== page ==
Tagged: Edgar Renteria

SF Giants. 2010 World Series Champions.

First World Series Championship win since moving to San Francisco. How’s that for ending a 56-year torture?

A lot of people doubted the so-called team of misfits, but the Giants moved they way up and up until they won the best title of all: World Series Champions. And they did it in uncanny fashion, as uncanny as their clubhouse is.

World Series Game 1, the anticipated pitchers’ duel slash battle of the Cy Young kings was nothing but a collective team effort game. But the reigning Cy Young king held on to get the win for the Giants, 11-7, against the Texas Rangers and Cliff Lee.

Then there came Matt Cain for Game 2. It’d be impossible not to see posters and signs saying, “YES WE CAIN.” More than winning, Matt Cain shut the Rangers down on their 9-0 victory. He only gave up four hits in his 7.2IP.

Both teams had to travel to Arlington for Game 3 where the Rangers fans had their first taste of a World Series game at home. They also had their first World Series (game) win as the Rangers halted the red hot Giants on their 4-2 victory.

World Series Game 4 made history in so many ways, from the ceremonial pitch to the last out. Albeit being just 21 years old, Game 4 starter Madison Bumgarner claimed the mound as if he was a post-season veteran. His stance would even remind one of Andy Pettitte. What’s more? He pitched an 8-inning shutdown allowing only 3 hits with 2 walks. And the offense drove in 4 runs while the Rangers had nothing on board, especially having The Beard Master seal the game.

Both Madison Bumgarner and Brian Wilson’s ERAs are frozen at 0.00. The Giants are still leading the series, 3-1, against the Texas Rangers.

Game 5 was a rematch of the aces. It’s how Game 1 should’ve been like. Cliff Lee was supposed to help the Texas Rangers win. He did help them, in a way. Cliff Lee even showed off his claw in the third inning, which would remind us of 2009 World Series Game 1 in the eight inning when he caught Robinson Cano’s ball behind his back.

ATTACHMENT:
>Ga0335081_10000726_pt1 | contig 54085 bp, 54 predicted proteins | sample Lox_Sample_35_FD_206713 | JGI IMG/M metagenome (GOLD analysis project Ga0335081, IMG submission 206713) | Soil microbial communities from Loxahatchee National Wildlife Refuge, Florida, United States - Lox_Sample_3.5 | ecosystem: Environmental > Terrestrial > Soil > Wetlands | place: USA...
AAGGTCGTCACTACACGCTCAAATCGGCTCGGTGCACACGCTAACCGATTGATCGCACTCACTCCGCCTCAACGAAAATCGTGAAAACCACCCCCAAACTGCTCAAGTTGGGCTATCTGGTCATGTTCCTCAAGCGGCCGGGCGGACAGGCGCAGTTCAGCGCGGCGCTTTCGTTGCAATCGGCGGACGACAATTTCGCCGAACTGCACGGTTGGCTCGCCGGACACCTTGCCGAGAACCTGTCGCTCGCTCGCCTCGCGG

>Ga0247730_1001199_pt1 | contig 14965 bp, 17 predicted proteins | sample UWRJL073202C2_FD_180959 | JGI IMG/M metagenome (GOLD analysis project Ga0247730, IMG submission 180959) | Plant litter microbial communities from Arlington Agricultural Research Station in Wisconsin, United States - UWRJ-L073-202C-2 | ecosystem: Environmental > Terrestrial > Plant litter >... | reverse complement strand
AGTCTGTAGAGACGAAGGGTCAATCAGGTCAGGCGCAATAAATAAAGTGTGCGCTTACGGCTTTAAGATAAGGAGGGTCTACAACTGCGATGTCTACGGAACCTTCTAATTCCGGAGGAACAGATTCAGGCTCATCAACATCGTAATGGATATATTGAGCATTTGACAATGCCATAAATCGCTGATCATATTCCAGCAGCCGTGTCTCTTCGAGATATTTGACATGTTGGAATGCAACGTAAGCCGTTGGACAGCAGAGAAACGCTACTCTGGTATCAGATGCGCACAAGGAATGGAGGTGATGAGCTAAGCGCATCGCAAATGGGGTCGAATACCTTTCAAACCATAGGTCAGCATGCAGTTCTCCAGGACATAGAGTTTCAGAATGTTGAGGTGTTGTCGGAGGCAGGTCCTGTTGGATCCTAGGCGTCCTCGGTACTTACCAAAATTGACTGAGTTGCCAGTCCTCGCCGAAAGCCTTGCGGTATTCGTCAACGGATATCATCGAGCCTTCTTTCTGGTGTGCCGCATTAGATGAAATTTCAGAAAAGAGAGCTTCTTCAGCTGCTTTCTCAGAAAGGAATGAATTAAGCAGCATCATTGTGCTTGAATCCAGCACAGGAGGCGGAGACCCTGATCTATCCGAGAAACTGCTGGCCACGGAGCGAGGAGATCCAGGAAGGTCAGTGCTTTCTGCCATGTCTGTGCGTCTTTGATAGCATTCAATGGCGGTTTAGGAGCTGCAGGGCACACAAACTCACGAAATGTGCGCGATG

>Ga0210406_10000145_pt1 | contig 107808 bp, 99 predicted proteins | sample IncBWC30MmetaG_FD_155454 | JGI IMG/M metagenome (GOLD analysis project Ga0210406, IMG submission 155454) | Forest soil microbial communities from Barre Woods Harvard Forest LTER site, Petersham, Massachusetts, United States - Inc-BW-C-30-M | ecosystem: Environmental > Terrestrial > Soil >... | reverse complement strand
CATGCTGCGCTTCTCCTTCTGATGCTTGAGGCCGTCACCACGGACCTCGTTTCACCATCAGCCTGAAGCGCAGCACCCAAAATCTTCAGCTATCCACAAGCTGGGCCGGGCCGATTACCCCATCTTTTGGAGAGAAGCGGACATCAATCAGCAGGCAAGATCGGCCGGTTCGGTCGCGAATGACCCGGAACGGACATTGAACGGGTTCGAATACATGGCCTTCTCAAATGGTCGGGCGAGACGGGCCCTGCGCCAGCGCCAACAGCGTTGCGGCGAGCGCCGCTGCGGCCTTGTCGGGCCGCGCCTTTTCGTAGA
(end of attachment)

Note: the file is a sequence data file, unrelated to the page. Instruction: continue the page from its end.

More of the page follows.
It was a battle of Cy Young kings. But kings do need their respective armies to step up. Cliff Lee came short of his when the Rangers’ bats were silenced by his successor, Tim Lincecum.

The Freak may have given up a solo shot to Nelson Cruz, but it was not enough for the Rangers to surpass nor at least tie the 3-run homer by Edgar Renteria off Cliff Lee. Besides, that was the third and last hit Tim Lincecum allowed. The shortest Giant struckout 10 Rangers in eight solid innings.

The game was only three outs away.

Miracles do happen in Baseball, but that was quite impossible when Brian Wilson stepped on the mound. Surely, every Rangers fan and those in their clubhouse finally realized that “Fear the Beard” does make sense. The Beard Master was as reliable as Mariano Rivera.

The ninth seemed like just a second-long inning. Strikeout. Groundout. What’s next? Nelson Cruz, who in his last at-bat hit a solo shot, was in the batter’s box. Brian Wilson didn’t care, so what happened? Nelson Cruz struckout swinging. It seemed like a routine last inning, but it was the final out of the game. And too bad for the Rangers, it was the final out of the series.

Game over. World Series over. The San Francisco Giants are the 2010 World Series Champions.


World Series Game 4 Giant Ingredient: Battery of Rookies

Game 4 Battery.jpg

How
many young pitchers have started in a World Series game? There were only
three before Game 4 of this season, all 20-year old in age Then there came Madison
Bumgarner, a 21-year old lefty. Yes, Game 4 was a battery of rookies
with Buster Posey catching.

Baseball
is Baseball. Rookie or not, a player has to go out there and play his
role. And Bumgarner did his impressively. He carried himself with ease
that he could be mistaken as a veteran, of which he would remind you of
Andy Pettitte.

He may have walked the first batter without throwing a
strike but it was 3-up, 3-down first inning, thanks to the double play.
Ian Kinsler was the only other batter that he walked. No one even
stepped on second base except for Michael Young, simply because of Juan Uribe’s
error in the seventh inning.

Josh Hamilton tried to steal second base, but Buster
Posey was such a thief buster. Hamilton was the third out of the
fourth inning.

As dominating like an ace Bumgarner may be, he
still needed the help of his defense, which really stepped up for some
dazzling favour. There were the double plays, Freddy Sanchez’ impressive
stop in the second inning, and Cody Ross’ diving catch in the fifth
inning.

The
Giants offense were also good though not so productive. Two Giants hit
their first post-season home runs, a 2-run homer by Aubrey Huff in the
third inning and a solo shot by Buster Posey in the eight. The other run
was generated by Edgar Renteria, thanks to his quick jump to steal second base.
Andres Torres, who got the RBI, went for double.

Madison Bumgarner left the game on 8IP
with just 3 hits, 2 walks, 6 strikeouts, three of which were to Vladimir
Guerrero, and definitely no run. By the way, Bumgarner’s post-season
ERA is still frozen at 0.00. Brian Wilson, the ever reliable Giant
closer, stepped on the mound in the ninth inning to seal the game in his
3-up, 3-down performance with two strikeouts. His post-season ERA is
also frozen at 0.00.

Game
4 was definitely in the books, from the ceremonial first pitch to game
proper, which had a lot to offer including the second World Series
shutout of the Giants, their fourth in the post-season.

Among
the great moments of the World Series Game 4, my favourite would always
be what the Giants gave the world – a rookie starter with the spirit of
a post-season veteran.